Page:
Style for writing targeted at executives (CEOs, CIOs)?

Subject: Style for writing targeted at executives (CEOs, CIOs)?
From: Geoff Hart <ghart -at- videotron -dot- ca>
To: TECHWR-L Writing <techwr-l -at- lists -dot- techwr-l -dot- com>, T K <tvk_tw -at- yahoo -dot- ie>
Date: Thu, 27 Aug 2009 15:40:41 -0400

T K wondered: <<I am working on a project that involves writing
content from an industrial/academic collaboration project, the
findings and outcome of which will be targeted mainly at executives,
i.e. the target audience for the content is Chief Executive Officers
(CEOs), Chief Information Officers (CIOs) and other senior decision-
making executives in large companies. The content should also exhibit
its academic and research merit, i.e. it should be evident that it is
content of substance and not marketing or sales-like. I would like
advice on the best writing style to use...>>

<Fe>Executives, huh? Use words of no more than three syllables,
preferably only ones that are found in "Baby's First Dictionary". Be
sure to define any words with more than two syllables, and read the
resulting writing to your dog just to be sure it will be
comprehensible to your target audience. (If your dog is Dogbert, find
another dog -- or ask him to do the writing for you.) Try to stay away
from controversial topics, avoid abbreviations, and use large,
colorful drawings instead of words wherever possible.</Fe>

Okay, I'm done now. On to the serious advice:

<<Tone of voice - should this be casual, business formal, academic?>>

Definitely "business formal", with an emphasis on simple,
straightforward, to-the-point writing. Executives aren't stupid (so
don't patronize them), but they have limited patience for informality
and won't tolerate academic language. That's probably good advice in
general, but doubly so for senior managers. Where possible, focus on
"what's in it for me and my company", and support your statements with
facts (from the project) to make it clear that you're not just
presenting opinions. Executives want to know what you believe, but
they also want to know why.

<<Type of language - very project- and industry-specific, or more
general in nature?>>

Depends strongly on whether these are people who participated in the
project, or non-participants you're trying to persuade about the
merits of the project. Participants should already know most of the
jargon, and while you don't want to write use too many buzzwords, you
also want to show that you know and understand their industry, their
concerns, and the language they use to talk about both. Non-
participants will be less familiar with industry-specific terms if
they're not part of the same industry, so you'll have to be more
general, or else define all your terms to ensure they understand them.
"Project-specific" is only good if you're reporting on the project to
participants familiar with the project, but even then, you shouldn't
get too academic.

<<First person, second person, or third person?>>

I suspect that part of what you're asking here is actually related to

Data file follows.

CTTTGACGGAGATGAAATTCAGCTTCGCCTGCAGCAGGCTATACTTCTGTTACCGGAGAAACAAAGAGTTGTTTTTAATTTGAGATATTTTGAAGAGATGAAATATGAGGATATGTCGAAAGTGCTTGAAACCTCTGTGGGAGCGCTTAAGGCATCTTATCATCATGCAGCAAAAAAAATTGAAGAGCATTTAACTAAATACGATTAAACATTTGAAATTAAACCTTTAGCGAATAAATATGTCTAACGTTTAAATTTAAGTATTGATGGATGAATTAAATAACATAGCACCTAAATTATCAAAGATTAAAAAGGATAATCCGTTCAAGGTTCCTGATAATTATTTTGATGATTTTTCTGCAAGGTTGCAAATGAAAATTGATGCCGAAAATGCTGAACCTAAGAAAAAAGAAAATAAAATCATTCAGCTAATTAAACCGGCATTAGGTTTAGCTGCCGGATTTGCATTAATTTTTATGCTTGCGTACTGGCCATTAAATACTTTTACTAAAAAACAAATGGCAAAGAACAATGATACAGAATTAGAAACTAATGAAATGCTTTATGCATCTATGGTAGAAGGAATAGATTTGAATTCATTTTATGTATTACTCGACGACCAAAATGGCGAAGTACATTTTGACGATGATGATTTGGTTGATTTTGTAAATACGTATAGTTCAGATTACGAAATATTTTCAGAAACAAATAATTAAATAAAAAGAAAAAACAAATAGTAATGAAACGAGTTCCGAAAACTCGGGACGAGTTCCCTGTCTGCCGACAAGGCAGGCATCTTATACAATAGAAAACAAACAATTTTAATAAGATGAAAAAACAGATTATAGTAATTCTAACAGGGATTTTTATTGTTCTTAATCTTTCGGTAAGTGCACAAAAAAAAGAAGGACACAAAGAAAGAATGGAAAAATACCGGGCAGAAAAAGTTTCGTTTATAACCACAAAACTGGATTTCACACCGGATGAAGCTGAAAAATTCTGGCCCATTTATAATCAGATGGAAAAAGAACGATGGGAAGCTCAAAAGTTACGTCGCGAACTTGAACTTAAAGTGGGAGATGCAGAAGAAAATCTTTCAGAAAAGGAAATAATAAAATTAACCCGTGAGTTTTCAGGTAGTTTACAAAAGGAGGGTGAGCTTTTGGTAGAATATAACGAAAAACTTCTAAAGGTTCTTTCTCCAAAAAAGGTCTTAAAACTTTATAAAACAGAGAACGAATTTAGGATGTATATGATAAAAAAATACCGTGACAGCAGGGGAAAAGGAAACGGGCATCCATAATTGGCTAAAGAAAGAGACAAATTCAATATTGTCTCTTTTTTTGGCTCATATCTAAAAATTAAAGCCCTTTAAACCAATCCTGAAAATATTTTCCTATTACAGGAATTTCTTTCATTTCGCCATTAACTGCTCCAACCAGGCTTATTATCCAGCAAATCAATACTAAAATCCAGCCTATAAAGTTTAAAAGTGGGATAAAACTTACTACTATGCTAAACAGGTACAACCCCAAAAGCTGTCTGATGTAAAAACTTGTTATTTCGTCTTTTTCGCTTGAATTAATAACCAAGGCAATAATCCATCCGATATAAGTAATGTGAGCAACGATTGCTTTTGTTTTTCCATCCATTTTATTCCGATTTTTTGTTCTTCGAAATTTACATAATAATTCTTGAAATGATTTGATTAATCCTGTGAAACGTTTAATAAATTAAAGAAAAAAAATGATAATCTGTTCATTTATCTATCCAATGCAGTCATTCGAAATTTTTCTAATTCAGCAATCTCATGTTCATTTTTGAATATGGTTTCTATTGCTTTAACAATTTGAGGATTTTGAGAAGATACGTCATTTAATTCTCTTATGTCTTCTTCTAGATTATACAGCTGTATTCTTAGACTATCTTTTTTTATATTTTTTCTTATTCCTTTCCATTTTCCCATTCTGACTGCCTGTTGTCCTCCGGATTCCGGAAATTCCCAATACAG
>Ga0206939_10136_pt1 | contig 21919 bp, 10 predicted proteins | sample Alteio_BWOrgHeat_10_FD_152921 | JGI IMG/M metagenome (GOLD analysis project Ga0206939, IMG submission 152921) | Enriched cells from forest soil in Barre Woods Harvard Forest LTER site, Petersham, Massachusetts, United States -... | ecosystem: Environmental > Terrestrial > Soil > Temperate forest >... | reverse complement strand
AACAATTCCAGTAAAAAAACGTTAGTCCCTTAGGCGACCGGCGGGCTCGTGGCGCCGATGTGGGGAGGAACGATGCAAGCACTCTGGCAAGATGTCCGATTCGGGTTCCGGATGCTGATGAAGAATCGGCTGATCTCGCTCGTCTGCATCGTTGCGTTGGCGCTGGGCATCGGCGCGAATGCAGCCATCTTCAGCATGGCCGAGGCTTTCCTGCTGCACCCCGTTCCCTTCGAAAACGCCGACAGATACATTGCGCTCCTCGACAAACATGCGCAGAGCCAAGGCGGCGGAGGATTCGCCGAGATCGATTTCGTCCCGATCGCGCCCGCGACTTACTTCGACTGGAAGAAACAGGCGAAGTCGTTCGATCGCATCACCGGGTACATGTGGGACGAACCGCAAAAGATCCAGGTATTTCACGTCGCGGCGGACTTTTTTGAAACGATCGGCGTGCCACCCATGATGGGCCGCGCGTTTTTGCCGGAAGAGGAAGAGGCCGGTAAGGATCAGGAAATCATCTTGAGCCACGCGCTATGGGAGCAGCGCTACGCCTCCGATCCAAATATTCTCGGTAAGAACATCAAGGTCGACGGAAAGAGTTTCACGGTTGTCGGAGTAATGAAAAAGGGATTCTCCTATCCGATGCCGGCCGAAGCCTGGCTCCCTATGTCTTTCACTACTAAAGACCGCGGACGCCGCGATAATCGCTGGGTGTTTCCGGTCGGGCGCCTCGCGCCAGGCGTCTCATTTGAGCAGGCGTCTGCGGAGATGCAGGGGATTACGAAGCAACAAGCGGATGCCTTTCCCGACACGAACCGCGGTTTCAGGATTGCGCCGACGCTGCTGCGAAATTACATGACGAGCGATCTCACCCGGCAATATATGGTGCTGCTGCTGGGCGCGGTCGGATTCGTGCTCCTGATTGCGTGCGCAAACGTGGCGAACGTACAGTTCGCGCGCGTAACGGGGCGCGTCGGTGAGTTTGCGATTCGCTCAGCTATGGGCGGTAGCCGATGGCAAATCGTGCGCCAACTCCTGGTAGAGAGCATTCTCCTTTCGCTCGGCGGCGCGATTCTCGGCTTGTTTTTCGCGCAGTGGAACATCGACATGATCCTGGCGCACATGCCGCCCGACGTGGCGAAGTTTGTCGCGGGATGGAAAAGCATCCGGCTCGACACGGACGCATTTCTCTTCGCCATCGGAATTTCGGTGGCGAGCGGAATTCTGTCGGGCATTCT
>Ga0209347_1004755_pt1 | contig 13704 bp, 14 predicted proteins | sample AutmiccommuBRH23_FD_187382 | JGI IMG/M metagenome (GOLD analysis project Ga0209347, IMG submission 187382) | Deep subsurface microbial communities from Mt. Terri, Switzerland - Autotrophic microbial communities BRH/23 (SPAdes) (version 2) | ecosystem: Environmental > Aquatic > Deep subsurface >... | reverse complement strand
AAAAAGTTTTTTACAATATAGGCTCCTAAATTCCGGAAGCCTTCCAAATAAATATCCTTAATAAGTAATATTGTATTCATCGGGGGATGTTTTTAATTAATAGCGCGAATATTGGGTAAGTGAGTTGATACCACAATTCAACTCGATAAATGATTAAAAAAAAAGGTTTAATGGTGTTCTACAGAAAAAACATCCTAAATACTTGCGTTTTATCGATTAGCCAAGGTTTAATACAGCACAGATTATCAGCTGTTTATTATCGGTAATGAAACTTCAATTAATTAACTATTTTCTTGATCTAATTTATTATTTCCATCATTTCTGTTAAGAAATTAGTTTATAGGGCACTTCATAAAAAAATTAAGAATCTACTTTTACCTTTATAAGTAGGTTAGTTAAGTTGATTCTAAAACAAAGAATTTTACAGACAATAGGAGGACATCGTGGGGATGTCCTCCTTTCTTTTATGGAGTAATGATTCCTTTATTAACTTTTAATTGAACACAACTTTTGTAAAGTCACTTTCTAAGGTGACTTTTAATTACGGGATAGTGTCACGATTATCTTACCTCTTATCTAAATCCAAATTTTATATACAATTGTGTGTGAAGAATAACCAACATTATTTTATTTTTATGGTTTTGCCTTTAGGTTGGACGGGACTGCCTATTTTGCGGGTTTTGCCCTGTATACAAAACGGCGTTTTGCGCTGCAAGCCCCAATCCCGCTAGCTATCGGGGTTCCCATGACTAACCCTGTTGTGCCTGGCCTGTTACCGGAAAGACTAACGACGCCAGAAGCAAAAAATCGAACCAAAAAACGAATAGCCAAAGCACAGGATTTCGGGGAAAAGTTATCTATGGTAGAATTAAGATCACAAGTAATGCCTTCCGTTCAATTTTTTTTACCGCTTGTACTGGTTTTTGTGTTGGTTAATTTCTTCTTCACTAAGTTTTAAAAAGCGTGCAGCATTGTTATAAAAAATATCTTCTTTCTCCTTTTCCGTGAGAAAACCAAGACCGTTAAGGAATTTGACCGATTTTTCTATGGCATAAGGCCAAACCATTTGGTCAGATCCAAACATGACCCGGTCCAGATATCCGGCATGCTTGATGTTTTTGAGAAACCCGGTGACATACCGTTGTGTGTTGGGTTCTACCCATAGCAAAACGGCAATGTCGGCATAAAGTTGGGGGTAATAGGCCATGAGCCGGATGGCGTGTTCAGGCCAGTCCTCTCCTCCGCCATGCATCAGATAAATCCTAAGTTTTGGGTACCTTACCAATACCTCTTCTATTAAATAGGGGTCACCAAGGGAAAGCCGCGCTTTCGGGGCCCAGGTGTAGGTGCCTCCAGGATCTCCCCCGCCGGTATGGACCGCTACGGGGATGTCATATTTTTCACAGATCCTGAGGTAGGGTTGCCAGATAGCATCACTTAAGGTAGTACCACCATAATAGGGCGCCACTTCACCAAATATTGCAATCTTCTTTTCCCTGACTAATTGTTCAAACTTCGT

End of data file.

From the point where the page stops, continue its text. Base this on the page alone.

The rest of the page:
voice rather than person (particularly active versus passive voice,
since "third person" is often shorthand for passive voice). Certainly,
you should avoid passive voice wherever you need to clarify the actor;
imperative is a good choice for things like procedural information, as
in phrases such as "to improve your bottom line, [imperative verb: do
X]".

A bit of an exaggeration to clarify the differences between "persons":
First person is best if you have the kind of relationship to your
audience that you can treat them as equals without seeming
presumptuous. It creates a sense of collaboration: I'm one of you, you
can trust me, and here's what I think you should believe. Second is
most appropriate if you're trying to lecture them about what to do,
particularly from a position of power or influence: "you do this" or
"you need this". Third would be indicating that you're describing
someone else's results, and not sufficiently confident in those
results to report them in first person. Also note that you'll need to
decide whether first person is singular (I the author believe) or
plural (we collectively believe).

As I noted, that's simplistic and exaggerated. The better choice is to
decide based on what you're trying to say and how you want it to be
perceived. That's not clear from your description of the problem. For
example, if your goal is to report the project's results without
editorializing, third person is a good choice ("the project found");
if your goal is to advocate for a position, second person is good
("you should do this!"); if your goal is to establish a rapport and
communicate your opinion, first person is good ("based on this result,
we believe..."). A mixture of the three may be appropriate, as in the
following example:

The researchers involved in the project found that ROI always
increased with increasing staff training. We believe that this
experience is common throughout the industry based on other studies.
For this reason, you should consider increasing your training budget.

------------------------------------------------------------------------
Geoff Hart (www.geoff-hart.com)
ghart -at- videotron -dot- ca / geoffhart -at- mac -dot- com
------------------------------------------------------------------------
Effective Onscreen Editing:
http://www.geoff-hart.com/books/eoe/onscreen-book.htm
------------------------------------------------------------------------

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References:
Style for writing targeted at executives (CEOs, CIOs): From: T K

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